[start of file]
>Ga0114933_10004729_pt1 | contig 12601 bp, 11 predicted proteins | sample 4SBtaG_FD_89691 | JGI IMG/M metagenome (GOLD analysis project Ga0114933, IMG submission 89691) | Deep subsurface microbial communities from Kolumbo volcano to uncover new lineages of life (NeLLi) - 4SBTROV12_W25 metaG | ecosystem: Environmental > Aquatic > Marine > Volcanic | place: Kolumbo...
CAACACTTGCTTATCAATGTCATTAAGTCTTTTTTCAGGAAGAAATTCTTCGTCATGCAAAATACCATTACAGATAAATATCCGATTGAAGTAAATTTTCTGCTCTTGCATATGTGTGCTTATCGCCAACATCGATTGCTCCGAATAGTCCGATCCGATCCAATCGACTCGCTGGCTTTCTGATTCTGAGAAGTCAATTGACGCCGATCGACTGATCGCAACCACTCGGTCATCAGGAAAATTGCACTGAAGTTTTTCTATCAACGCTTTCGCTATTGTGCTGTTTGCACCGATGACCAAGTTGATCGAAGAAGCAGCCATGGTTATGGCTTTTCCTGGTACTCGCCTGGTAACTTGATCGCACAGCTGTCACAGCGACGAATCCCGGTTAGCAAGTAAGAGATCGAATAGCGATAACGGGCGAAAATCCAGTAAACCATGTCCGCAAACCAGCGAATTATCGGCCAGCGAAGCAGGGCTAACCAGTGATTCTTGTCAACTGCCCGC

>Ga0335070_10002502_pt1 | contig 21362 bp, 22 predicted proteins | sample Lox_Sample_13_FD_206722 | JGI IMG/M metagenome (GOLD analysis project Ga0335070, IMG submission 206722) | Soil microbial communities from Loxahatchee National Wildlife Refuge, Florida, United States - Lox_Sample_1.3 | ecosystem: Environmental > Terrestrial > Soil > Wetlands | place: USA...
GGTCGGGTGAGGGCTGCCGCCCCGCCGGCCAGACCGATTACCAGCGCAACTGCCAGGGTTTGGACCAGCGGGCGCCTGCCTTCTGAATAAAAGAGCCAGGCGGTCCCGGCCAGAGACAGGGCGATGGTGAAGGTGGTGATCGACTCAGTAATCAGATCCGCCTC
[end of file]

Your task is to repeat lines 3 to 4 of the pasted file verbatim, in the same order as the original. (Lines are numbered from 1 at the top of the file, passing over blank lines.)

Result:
>Ga0335070_10002502_pt1 | contig 21362 bp, 22 predicted proteins | sample Lox_Sample_13_FD_206722 | JGI IMG/M metagenome (GOLD analysis project Ga0335070, IMG submission 206722) | Soil microbial communities from Loxahatchee National Wildlife Refuge, Florida, United States - Lox_Sample_1.3 | ecosystem: Environmental > Terrestrial > Soil > Wetlands | place: USA...
GGTCGGGTGAGGGCTGCCGCCCCGCCGGCCAGACCGATTACCAGCGCAACTGCCAGGGTTTGGACCAGCGGGCGCCTGCCTTCTGAATAAAAGAGCCAGGCGGTCCCGGCCAGAGACAGGGCGATGGTGAAGGTGGTGATCGACTCAGTAATCAGATCCGCCTC